Ghesquiere and Kavonen (1971) justified the differences in floatability due to the lower percentage of adipose tissue, greater bone density, and mainly because of the lower lung capacity of the black students compared to the Caucasians (table 1).
The effect of microgravity on human body
The hydrostatic microgravity that is experienced in water due to Archimedes’ principle takes great load off the body’s muscles and its articulations.
On land, the force of gravity makes it necessary for the muscles to be constantly working in order to maintain the body’s position.
The resultant tension, together with the weight of the body structures, is transmitted from segment to segment through the articulations.
Over time, some muscle groups, especially the ones that act against gravity, may become hypertonic and the body joints are exposed to overloading and overuse injuries.
During aquatic immersion, a considerably reduction of weight is experienced due to the buoyancy forces acting on the body.
As a result, the activity of the anti-gravity muscles of our body to maintain the posture is not necessary and the load on articulations is considerably reduced, especially on the spine.
This is the fundamental reason why physical activity on water is recommended for people with articulation problems, especially on the spine, such as degenerative disk disease, degenerative joint disease or scoliosis, stress fractures, total joint replacements, sacroiliac and pubic symphysis dysfunction, etc.
Even when the water level does not completely cover the body, a certain level of hydrostatic hypogravity is also experienced.
In table 2, the so-called “hydrostatic weight” (weight of a body immersed in water) is shown according to the water level.
This hydrostatic hypogravity is of great relevance in aquatic exercise programs, recommended for certain populations such as people with osteoporosis who have been prescribed physical exercise whilst avoiding high impacts.
Body balance on water
Another important aspect regarding human beings’ ability to float is the fact that weight and buoyancy do not act at the same point of the body, what is explained by the difference in densities: the density of water is homogenous whereas that of the human body is not.
Thus, weight acts at the person’s centre of gravity, generally around the lumbar/pelvic region, whereas buoyancy is applied at the centre of gravity of the volume of water displaced (volumetric centre), in the caudal region of the thorax.
The location of these points is constantly varying depending on two factors: the position of the body segments and the breathing phase (inhalation/exhalation).
When the centre of gravity and the centre of volume of displaced water do not coincide, a body at rest in a horizontal position on the water surface undergoes a torque that makes the body turn until the lines of action of the aforementioned forces are in the same vertical line.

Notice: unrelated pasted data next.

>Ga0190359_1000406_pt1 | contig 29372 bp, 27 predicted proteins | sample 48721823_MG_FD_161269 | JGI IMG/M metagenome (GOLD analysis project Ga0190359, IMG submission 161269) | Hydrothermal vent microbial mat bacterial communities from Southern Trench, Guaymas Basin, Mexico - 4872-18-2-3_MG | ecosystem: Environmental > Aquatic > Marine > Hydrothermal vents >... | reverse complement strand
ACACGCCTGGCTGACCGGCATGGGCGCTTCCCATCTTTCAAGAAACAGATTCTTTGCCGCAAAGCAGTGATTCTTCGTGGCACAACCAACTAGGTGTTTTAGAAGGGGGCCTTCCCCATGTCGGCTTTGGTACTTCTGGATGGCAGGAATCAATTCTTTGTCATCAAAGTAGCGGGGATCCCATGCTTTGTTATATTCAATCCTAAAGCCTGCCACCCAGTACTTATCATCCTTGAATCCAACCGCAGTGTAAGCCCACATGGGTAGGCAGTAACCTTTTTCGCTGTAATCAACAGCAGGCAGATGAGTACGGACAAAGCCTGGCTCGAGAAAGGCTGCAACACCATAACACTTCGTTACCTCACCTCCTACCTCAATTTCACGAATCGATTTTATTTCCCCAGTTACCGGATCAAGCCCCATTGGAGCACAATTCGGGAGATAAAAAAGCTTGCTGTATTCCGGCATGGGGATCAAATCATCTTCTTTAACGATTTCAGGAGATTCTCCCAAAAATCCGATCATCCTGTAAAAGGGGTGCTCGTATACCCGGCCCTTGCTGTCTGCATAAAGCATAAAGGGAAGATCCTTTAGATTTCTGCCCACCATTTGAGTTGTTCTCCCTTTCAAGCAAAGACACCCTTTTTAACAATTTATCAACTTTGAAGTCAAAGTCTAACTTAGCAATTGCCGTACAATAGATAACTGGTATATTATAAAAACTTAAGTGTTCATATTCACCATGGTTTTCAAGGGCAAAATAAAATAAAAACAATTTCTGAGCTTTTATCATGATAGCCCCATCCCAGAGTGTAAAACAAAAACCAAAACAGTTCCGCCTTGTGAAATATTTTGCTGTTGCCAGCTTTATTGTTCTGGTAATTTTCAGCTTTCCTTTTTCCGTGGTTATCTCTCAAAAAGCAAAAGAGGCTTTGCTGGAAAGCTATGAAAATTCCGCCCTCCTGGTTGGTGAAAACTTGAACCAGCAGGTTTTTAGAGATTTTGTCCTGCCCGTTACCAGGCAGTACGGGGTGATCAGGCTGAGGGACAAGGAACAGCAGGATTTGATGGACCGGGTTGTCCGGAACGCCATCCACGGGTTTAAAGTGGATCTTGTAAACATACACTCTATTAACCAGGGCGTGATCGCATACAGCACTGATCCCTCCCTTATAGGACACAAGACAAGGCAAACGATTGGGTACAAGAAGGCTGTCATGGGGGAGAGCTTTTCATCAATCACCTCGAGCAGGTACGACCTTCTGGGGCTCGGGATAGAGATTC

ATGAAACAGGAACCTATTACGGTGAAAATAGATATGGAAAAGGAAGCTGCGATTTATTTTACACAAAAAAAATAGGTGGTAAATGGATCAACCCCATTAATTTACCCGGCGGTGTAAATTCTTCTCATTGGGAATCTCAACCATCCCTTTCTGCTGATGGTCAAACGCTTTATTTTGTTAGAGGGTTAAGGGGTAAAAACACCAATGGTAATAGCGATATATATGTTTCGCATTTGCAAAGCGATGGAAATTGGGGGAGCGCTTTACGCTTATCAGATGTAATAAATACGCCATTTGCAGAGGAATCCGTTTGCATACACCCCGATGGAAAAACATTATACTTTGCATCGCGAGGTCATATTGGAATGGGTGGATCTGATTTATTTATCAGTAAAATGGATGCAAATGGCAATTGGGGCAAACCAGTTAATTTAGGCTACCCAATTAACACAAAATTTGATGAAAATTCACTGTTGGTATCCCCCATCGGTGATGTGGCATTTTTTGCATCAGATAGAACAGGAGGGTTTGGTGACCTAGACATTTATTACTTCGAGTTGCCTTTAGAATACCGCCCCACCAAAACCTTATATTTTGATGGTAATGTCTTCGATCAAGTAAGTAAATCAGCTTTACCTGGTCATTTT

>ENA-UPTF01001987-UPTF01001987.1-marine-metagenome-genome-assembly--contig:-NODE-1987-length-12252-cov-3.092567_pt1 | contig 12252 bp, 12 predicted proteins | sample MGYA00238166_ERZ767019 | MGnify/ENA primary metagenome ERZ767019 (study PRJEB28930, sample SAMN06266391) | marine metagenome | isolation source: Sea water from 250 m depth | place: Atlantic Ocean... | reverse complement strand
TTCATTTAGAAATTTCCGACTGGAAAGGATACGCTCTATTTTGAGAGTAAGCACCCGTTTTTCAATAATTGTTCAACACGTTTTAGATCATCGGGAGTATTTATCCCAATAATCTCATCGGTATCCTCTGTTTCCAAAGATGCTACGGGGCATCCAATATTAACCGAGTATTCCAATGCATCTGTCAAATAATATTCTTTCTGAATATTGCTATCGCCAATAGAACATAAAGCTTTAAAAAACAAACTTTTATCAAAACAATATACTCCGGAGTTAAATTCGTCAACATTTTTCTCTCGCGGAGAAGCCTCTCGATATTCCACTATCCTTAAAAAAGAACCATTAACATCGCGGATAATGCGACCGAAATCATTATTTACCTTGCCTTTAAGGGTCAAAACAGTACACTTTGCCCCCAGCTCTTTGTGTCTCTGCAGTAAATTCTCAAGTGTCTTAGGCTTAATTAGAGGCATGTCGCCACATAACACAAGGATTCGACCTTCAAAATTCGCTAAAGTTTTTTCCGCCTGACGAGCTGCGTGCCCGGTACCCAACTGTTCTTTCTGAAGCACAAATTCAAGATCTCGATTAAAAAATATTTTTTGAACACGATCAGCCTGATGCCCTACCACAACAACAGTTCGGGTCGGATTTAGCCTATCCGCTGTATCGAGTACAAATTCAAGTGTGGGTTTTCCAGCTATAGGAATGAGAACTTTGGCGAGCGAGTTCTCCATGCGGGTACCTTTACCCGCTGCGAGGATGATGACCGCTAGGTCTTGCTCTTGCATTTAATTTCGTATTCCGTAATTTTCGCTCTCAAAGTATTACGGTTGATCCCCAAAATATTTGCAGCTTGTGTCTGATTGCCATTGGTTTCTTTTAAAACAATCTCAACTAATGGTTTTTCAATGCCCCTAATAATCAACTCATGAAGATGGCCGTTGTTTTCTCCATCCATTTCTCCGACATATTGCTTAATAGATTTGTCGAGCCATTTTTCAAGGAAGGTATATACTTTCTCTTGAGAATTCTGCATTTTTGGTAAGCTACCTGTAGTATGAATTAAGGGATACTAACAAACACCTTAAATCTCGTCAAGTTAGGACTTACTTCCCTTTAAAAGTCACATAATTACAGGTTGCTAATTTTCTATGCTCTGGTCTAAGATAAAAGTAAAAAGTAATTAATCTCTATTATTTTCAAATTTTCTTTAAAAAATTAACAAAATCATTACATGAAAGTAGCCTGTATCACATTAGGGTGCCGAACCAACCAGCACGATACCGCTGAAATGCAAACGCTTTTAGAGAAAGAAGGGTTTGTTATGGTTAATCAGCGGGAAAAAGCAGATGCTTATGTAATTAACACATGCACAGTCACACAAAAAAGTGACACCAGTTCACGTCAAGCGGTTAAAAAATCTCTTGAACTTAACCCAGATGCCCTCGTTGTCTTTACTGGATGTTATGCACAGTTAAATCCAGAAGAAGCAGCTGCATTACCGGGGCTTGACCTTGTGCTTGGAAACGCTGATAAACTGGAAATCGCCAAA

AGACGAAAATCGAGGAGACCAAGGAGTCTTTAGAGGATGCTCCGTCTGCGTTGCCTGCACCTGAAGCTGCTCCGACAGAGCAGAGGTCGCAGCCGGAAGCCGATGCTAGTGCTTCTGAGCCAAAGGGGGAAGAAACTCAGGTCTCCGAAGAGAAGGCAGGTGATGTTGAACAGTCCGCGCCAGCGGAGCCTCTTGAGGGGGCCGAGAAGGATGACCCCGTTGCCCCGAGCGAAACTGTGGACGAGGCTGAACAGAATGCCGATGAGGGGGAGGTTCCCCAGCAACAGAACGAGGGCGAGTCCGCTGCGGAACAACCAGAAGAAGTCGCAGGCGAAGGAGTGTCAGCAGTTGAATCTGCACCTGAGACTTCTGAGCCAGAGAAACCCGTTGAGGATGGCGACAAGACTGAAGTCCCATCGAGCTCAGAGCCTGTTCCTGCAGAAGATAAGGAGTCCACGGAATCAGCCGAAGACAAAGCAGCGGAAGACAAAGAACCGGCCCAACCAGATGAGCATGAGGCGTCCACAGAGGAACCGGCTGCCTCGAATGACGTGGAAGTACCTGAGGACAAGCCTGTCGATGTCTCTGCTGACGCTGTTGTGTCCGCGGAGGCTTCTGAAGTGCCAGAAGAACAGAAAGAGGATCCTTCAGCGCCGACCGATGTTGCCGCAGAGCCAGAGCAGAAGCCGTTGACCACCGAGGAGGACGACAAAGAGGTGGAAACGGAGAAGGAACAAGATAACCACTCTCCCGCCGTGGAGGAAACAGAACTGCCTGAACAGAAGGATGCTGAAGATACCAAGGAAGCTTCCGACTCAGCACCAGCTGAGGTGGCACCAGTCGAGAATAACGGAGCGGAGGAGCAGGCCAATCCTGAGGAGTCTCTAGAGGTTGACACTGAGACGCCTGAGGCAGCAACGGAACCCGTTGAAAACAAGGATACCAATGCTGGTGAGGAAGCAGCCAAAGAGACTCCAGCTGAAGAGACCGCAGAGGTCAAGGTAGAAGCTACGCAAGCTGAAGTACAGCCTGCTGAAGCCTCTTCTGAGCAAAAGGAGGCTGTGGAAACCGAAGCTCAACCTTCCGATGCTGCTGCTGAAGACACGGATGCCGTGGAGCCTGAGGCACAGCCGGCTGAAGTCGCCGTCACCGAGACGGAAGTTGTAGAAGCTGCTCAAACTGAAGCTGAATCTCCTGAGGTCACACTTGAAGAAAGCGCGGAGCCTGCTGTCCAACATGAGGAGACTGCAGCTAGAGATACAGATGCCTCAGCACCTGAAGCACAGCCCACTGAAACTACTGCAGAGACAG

Generally, this occurs when the body is in a vertical position, and always with the centre of gravity below the centre of flotation.
This phenomenon is called superequilibrium or superstable equilibrium due to the natural tendency of the body to return to this vertical position whenever any external forces act on the body modifying its position.
People with amputated lower limbs are able to float in a horizontal position since the forces of weight and buoyancy are usually applied close together on the body.
In the same way, this particular situation is also experienced by people with paralysis in their lower limbs because the amount and density of bone tissue in these subjects is reduced to a minimum.
Another interesting characteristic that differentiates the aquatic environment from land is the increase in hydrostatic pressure that is experienced inside water.
Hydrostatic pressure is directly related to fluid density, and water is 800 times denser than air.
As a result, every 10 m of depth in water the hydrostatic pressure increases by approximately 1 atmosphere (101,325 Pa or 760 mm of mercury).
It must be taken into account that hydrostatic pressure is exerted equally throughout the surface of the immersed body (Pascal´s law).
Hydrostatic pressure must be seriously considered when diving, especially at great depth, since the increase in pressure compresses the biological tissues and may cause problems in the middle ear if the pressure is not suitably compensated.
Soft tissue is most affected by the pressure increase, especially the lungs, whose volume is compressed by half every time the pressure increases by 1 atmosphere.
Thus, at 10 m of depth, the lung volume is half of what it was at sea level, and the reduction on lung volume tends to continue in the same line with increasing pressure, although there are internal mechanisms that augment the resistance to compression and therefore the volume does not really decrease in such a mathematical precise way.
Even though hydrostatic pressure affects so seriously the human body, the world record for “no limit” free-diving descent (where the diver descends along a guide line aided by a sled with no weight limits and uses an inflatable bag to return to the surface) is 214 m.
Such is the effect of hydrostatic pressure on the body that lung volume and vital capacity decrease significantly just with partial aquatic immersion.
When submerged to neck level, the rib and abdominal compression due to hydrostatic pressure causes an increase in the height of the diaphragm and reduces cage circumference by 10%.